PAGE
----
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Traveling Australia by car for a month was one of the best experiences I’ve had in my life so far. Only imagine having the freedom to see all of the best things Australia has to offer, from Great Barrier Reef to Melbourne.
Of course, starting off such a big trip is stressful as it is and you wish everything to go as smoothly as possible. Though road tripping is rarely adventure-free, here are a few tips for traveling Australia by car for first-timers that will hopefully make it easier.
- Do spend some time considering what would be the right type of car for you. Station wagon or a camper van? Bought or rented? Automatic or manual transmission? The first thing you want to do is select the right one. We have traveled in a rented station wagon and it was a perfect choice for us. First of all, because it had automatic transmission which made driving on the left side easier. Second, it was perfect enough to fit two people for sleeping.
- Don’t hit the road without considering at least some sort of insurance. Most rental companies will offer you choices from full coverage to windscreen and tire only. Decide based on your experience.
- Don’t take too much stuff. Going away for so long you will be tempted to pack everything that comes to mind, from hair straightener to a pillow. And while some things (such as hair-straightener, of course) might be very crucial to have on the road, too much stuff will clutter the car that is your home for a few weeks, if not months. It will overload the car, eat more of the gas and also, you’ll have less room for stretching your legs.
- Do pack all your clothing into travel cubes. It will definitely help you keep everything in order. I used bigger ones for trousers and sweaters and smaller ones for underwear and swimsuits. At night, we used the cubes packed with clothes as pillows! So that was another way of using space efficiently.
- Don’t drive at night. Though it might seem like a good idea to cut in some distance faster, it is dangerous. In Australia, wildlife is everywhere and it becomes more active when it gets dark. So, there is a good chance you can run over an animal (we’ve seen many dead animals on the road, they don’t look cute) or get into an accident because of it.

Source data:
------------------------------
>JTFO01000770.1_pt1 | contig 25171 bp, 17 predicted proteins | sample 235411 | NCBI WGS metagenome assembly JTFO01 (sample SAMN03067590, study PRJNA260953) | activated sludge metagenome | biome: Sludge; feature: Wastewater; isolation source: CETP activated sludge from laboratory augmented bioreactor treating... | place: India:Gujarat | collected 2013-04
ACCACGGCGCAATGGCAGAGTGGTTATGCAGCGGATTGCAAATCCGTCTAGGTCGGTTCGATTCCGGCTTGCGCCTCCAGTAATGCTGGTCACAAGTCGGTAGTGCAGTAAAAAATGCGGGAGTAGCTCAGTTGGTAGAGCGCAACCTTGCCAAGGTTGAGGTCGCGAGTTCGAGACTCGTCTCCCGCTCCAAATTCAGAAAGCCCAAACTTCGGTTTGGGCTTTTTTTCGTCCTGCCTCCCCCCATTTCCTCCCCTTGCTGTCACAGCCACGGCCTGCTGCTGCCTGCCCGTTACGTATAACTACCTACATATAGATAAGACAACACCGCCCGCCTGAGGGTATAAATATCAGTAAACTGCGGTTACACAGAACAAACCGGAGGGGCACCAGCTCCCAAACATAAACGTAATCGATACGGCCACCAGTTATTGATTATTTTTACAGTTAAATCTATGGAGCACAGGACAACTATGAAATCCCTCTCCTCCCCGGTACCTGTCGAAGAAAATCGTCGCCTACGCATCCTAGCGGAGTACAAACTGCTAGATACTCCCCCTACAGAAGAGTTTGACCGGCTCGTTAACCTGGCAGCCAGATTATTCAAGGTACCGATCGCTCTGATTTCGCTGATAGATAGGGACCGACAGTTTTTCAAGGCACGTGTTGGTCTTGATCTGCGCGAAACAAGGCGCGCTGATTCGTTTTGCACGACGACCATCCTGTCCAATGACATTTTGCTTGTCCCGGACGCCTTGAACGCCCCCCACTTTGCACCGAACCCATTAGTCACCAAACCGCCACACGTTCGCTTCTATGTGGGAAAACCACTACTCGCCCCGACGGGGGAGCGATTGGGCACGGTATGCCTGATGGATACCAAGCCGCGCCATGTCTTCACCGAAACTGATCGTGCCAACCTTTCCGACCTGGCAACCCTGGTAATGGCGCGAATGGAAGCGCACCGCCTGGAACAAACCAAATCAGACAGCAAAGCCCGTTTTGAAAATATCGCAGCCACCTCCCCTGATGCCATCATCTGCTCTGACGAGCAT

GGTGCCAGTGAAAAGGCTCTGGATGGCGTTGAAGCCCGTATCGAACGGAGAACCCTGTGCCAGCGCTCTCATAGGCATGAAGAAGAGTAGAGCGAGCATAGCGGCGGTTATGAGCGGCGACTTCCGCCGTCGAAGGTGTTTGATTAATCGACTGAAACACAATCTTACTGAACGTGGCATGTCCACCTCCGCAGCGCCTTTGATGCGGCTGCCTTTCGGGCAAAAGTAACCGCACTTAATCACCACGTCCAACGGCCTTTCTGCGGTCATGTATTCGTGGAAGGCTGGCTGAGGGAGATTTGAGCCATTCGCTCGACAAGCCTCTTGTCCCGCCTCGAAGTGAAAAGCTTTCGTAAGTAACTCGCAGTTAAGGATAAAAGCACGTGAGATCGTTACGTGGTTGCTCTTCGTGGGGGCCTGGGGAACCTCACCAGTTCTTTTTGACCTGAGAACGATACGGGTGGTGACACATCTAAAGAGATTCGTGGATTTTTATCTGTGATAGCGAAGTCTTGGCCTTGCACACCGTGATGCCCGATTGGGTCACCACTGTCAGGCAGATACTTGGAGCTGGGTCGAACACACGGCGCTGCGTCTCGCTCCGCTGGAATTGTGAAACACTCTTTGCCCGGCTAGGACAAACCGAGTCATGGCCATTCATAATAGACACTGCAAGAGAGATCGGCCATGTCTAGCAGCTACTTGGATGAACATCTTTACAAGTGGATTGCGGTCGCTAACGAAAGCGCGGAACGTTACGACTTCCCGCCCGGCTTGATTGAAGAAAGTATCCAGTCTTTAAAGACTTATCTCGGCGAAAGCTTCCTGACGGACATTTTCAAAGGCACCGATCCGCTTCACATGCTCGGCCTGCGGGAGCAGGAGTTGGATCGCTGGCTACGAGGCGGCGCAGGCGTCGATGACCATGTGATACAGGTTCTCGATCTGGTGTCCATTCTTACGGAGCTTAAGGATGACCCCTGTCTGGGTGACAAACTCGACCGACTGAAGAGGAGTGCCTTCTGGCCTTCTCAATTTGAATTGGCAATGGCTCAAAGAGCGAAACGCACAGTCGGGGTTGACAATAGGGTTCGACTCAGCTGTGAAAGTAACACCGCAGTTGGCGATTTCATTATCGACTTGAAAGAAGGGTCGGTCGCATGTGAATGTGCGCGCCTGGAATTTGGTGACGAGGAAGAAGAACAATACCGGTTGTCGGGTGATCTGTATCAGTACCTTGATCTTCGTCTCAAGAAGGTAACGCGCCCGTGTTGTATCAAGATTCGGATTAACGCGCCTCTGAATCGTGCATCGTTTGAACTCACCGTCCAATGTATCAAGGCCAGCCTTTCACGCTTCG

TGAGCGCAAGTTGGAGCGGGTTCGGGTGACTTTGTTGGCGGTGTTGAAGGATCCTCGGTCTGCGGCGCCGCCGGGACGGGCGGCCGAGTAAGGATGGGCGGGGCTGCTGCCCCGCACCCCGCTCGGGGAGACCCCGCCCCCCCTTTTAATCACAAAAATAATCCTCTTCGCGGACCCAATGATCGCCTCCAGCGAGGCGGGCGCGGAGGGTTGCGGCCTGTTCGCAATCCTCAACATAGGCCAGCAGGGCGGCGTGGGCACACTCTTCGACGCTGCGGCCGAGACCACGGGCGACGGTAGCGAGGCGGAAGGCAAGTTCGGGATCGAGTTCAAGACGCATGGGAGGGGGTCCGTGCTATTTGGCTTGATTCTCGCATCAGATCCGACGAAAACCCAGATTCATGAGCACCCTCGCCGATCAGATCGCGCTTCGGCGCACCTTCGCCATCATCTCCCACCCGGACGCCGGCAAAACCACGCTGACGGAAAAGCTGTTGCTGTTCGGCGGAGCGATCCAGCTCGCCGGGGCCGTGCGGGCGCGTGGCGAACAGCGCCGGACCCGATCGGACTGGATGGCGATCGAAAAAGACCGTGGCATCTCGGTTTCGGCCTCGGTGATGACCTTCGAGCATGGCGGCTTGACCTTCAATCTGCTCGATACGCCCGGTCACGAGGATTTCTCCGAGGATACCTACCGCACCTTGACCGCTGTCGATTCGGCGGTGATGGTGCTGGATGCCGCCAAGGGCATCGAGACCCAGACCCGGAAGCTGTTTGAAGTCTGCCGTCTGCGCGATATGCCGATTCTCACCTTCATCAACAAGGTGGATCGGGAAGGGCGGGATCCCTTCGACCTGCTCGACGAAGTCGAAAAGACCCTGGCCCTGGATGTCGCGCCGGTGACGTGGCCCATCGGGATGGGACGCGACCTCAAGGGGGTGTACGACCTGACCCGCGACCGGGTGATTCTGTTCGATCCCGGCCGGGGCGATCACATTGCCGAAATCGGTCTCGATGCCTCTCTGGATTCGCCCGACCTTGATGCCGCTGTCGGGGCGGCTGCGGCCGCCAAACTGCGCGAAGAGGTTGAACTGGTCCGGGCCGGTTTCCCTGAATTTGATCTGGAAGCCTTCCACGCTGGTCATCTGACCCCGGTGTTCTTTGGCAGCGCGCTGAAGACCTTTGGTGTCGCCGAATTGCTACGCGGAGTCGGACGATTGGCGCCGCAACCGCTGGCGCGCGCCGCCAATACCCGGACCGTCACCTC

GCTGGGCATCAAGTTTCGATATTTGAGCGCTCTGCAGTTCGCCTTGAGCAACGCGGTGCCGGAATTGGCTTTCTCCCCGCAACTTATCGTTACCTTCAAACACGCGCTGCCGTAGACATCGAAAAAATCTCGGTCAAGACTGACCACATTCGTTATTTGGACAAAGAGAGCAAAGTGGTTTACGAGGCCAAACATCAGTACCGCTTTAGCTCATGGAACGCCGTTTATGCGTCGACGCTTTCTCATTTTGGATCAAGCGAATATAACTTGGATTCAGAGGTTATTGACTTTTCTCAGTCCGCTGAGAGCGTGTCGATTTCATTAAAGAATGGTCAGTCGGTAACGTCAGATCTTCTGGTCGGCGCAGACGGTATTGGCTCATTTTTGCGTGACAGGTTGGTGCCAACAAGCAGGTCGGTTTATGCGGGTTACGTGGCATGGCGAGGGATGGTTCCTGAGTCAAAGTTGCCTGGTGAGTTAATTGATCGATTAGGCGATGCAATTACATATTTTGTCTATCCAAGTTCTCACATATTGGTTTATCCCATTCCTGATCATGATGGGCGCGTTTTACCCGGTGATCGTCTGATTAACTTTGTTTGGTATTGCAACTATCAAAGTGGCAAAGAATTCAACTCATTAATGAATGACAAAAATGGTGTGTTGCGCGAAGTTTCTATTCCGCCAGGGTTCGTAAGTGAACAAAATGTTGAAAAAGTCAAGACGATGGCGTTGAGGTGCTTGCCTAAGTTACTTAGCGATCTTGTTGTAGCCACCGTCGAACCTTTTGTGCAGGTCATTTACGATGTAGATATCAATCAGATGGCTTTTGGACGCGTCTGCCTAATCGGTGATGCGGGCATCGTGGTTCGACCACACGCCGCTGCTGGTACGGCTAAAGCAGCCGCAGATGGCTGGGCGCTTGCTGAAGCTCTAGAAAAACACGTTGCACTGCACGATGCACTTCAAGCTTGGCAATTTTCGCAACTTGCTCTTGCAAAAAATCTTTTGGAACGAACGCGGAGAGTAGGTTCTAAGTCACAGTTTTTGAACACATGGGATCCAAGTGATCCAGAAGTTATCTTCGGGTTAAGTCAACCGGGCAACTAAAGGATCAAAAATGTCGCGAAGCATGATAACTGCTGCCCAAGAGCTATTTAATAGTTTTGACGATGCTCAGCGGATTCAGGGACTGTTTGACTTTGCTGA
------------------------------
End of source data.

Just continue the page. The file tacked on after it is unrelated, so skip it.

- Do read signs carefully. Australia is full of them and that is for a reason! I cannot tell you how many times we drove past a perfect beach and no one was swimming. Often, there might be deadly stingers, sharks or even crocs in the water, so be cautious and read signs carefully. If it says there are crocs in the water, most likely there are.
- Do have some food with you as you will never know where you’ll end up staying for the night. You don’t need much, as it might get spoiled, but some places are very far from any form of civilization, so just be prepared.
- Don’t feed wild animals. Believe me, you’ll see plenty! From armies of kangaroos and cheeky opossums to cute little koala’s, if you are lucky. As hard as it is to resist, feeding them will cause more harm than good. They might get sick from the human food and get aggressive as well.
- Don’t even hit the road without a GPS, be it google maps on your phone or a separate GPS device. I cannot imagine how people used to drive without it, to be honest. Anytime you take a detour or a wrong turn, it will put you back on track.
- Do stay online, at least for the sake of knowing where you need to go next. Being stuck in the middle of nowhere without communication is not what you want. If you don’t have an Australian phone plan, get Skyroam, a portable 4G wi-fi device that doesn’t need a sim card and will keep you online wherever you go.
- Don’t think that you’ll easily find an overnight parking spot once you get to your destination. There’s nothing worse than trying to find a camping spot or a hotel when it is getting late and dark and you are already tired.
- Do research your campsite spots beforehand. There are apps out there to help you with that, such as WikiCamps. This is the best app investment I have made so far. This map will give you a list and location of all campsites around Australia, both free and paid, so you will always find a place to park for the night that is close to where you are.
- Don’t forget to charge up wherever you can! You don’t want your camera’s battery to die right when you got the perfect proximity to that friendly kangaroo. Charge your batteries and devices as soon as you have a chance when you stop in a hostel or go to a coffee shop. Many of the camp spots are not powered.
- Do bring an extra power bank with you just in case your device needs charging on the road.
- Don’t forget to stop wherever you like. If you are road tripping in Australia, you are getting the freedom that is so unique – you can visit any place you want! Not just the one where buses go to. Take a detour from highway once in a while and see the beauty of outback Australia.
- Do get a guidebook that you can peek into on every step of the way? I have used Lonely Planet’s Australia’s Best Trips book and it was rather helpful in giving directions of where to stop and which places are worth driving to. Of course, we didn’t follow it step by step, but it was a good place to start.
Traveling around Australia? Check out these other guides:
- How much does it cost to be travelling around Australia by car for one month?
- How To Transform Your Car For Your Road Trip: The Best Equipment Revealed
- Kick Off Your Shoes – You’re in Australia! Typical Aussie Things That Surprised Me.
- Forget the Top Things to Do List: This is How You Should Really See Melbourne!
- How to Spend 48 Hours in Sydney Without Hurting Your Budget.
Which places in Australia are you looking forward to visiting?
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